I was checking out my brake wear and suspension components on a 1994 4Runner that I picked up recently. The vehicle is 200k miles, 5spd manual, and in really good shape. One thing I noticed today was very concerning to me… looks like the rear drivers side strut is snapped!
Am I correct that this is the strut? What about that little rubber boot/stopper? Will I need to buy it separately. I know a good bit about working on Honda’s but am new to the Toyota world… any help on the official names of the parts I will need to replace are appreciated.
I am thinking about putting Land Cruiser coils on the rear suspension to fix sag as well as 1.5" BJ spacers… I probably will want to do it all at the same time if possible.
I am thinking that this is a strut issue. Please help correct me if I am wrong.
That’s the bump stop. And it broke off the upper spring isolator.
If you’re doing a rear spring swap, get new bump stops.
Some caution is in order about the rear coil spring change you are considering. The engineers who designed the car weren’t expecting you to do that, so you may be introducing unwanted problems, like it won’t be possible to align the rear wheels, tire wear problems, or handling difficulties. I think you’d be better off to stick with suspension parts known to be compatible with your new purchase. Parts made for a 94 4Runner.
4Runners rear is a bit all over the place in my experience even when stock. I will only change for the same original parts and not swap to other model or lift the car because then the handling could get dangerous.
That is not a “strut” as @tester said, it is a bumpstop or bump rubber It is a BIG bump rubber designed as a spring-helper. When you load the vehicle it sags into the bumper and that adds spring rate to help handle the additional weight. It has failed. It needs replacing. If the truck has sagged, the spring needs replacing, too. That should fix the sag. You don’t need (or want) ball joint spacers if you use Toyota parts to bring the truck back to the correct ride height.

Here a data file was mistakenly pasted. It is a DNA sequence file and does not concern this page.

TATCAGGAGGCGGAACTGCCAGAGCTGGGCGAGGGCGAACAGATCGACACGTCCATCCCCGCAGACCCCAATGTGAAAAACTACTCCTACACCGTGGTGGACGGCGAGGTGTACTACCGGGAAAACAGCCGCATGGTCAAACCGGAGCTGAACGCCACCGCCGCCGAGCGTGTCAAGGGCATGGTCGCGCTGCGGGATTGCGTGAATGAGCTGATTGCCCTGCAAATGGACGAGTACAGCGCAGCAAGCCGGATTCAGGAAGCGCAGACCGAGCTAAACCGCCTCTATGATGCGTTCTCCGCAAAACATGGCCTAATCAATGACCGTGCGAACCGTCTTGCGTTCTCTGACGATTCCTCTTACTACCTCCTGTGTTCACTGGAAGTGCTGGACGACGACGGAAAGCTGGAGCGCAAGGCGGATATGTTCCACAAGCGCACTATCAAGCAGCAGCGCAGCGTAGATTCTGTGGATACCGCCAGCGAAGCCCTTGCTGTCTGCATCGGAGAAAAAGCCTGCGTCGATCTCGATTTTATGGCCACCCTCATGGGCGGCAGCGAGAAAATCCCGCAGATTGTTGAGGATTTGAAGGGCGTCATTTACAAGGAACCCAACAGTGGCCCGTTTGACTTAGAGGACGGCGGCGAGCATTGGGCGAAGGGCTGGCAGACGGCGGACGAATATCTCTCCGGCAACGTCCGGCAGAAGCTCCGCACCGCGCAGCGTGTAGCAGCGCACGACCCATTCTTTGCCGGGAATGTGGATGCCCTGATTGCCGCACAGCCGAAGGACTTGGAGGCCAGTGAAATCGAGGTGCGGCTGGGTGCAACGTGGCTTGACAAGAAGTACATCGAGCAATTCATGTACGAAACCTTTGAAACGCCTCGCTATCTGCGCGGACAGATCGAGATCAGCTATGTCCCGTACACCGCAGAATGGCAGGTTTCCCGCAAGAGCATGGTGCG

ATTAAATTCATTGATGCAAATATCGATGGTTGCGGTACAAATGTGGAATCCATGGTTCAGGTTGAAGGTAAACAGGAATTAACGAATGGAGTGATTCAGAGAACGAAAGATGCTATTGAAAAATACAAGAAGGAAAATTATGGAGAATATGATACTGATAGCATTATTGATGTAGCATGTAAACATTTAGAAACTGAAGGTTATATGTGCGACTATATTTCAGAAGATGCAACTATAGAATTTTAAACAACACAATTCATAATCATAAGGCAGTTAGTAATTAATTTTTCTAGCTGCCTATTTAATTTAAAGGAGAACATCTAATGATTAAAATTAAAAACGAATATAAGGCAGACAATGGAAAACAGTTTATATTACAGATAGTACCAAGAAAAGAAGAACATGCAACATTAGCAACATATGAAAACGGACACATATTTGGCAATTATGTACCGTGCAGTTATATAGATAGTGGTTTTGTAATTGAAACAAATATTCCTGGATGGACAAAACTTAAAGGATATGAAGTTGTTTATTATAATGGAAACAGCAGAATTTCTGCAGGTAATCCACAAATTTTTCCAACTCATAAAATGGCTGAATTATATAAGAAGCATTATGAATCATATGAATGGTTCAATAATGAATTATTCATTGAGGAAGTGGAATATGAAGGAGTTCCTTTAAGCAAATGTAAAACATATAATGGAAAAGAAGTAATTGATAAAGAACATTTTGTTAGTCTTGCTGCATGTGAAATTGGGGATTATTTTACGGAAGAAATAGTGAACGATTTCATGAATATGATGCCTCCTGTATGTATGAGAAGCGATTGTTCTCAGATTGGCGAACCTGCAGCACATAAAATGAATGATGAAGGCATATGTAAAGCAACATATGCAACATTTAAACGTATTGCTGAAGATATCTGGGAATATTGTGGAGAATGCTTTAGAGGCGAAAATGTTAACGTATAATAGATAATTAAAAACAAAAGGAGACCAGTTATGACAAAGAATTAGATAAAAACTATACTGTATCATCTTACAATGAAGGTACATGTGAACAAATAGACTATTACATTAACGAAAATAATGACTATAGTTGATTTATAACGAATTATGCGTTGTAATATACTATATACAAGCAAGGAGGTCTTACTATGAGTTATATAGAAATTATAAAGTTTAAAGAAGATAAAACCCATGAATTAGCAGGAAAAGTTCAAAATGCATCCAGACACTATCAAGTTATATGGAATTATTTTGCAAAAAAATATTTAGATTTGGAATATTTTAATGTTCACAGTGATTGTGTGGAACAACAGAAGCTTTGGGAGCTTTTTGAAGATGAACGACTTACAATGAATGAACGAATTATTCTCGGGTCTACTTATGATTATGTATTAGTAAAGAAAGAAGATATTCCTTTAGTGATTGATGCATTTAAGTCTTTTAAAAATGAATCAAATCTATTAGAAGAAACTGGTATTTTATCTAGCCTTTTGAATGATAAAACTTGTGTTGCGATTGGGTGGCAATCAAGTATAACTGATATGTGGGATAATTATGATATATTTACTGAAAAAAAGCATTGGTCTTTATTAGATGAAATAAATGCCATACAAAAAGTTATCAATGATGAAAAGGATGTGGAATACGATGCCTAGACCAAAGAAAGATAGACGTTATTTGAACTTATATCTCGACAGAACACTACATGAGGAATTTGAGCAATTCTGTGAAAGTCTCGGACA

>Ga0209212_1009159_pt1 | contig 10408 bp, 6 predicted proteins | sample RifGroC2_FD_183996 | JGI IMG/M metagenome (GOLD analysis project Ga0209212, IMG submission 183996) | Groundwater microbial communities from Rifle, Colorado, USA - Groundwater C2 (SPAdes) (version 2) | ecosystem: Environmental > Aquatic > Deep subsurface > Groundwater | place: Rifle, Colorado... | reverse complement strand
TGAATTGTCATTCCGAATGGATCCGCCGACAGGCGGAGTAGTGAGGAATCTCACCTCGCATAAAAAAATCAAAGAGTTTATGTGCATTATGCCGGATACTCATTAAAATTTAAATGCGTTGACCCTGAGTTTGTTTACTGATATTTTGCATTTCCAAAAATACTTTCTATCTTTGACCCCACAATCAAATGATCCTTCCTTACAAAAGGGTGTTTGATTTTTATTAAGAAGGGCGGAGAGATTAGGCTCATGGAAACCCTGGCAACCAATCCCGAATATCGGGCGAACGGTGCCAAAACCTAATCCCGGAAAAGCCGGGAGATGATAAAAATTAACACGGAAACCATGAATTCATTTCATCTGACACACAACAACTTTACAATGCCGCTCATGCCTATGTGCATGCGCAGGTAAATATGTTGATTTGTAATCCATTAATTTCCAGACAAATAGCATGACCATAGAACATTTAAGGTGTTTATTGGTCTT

Sounds like the OP needs to get this 4Runner thoroughly inspected by a mechanic. And not put in some other vehicle’s springs.
I appreciate the concern BUT on yotaforums many people have found a lot of success in land cruiser coils to lift the rear with spacers in the front. It is very easy and under $200 in parts. Then you have to upgrade shocks but I probably should anyways since I don’t know how it has been maintained in the past.
Thank you tester. I am going to get in there and see if the dome is rusted out or if it’s just the shaft that connects the two. The car has very little rust so I am hopeful.
yotatech.com and Toyota-4runner.org are the two premier 4Runner sites (I can’t even find “yotaforums”). I use them both for info, and have upgraded my braking system to the Tundra brakes using information directly from them (and it went exactly as described, too). I can just about stand this thing on the front wheels now.
Having said that, make sure the upgrade you are considering wasn’t just done by one guy, with a lot of “interested” or “thinking about it” comments, and results after time has passed (like over a year).
Like the posts above, though, suspension upgrades are difficult to do correctly, introduce handling issues, noise, tire wear problems, stopping problems, increased wear on the new and old suspension parts, and more I can’t think of right now. I’ve known people to introduce those stupid 22" wheels to their Cadillac only to find out those things were destroying their suspension after time had passed. Some have just replaced the worn parts, others have gone back to a better wheel.
Caution is the word of the day here. Not saying it can’t be done, just be careful and do it right.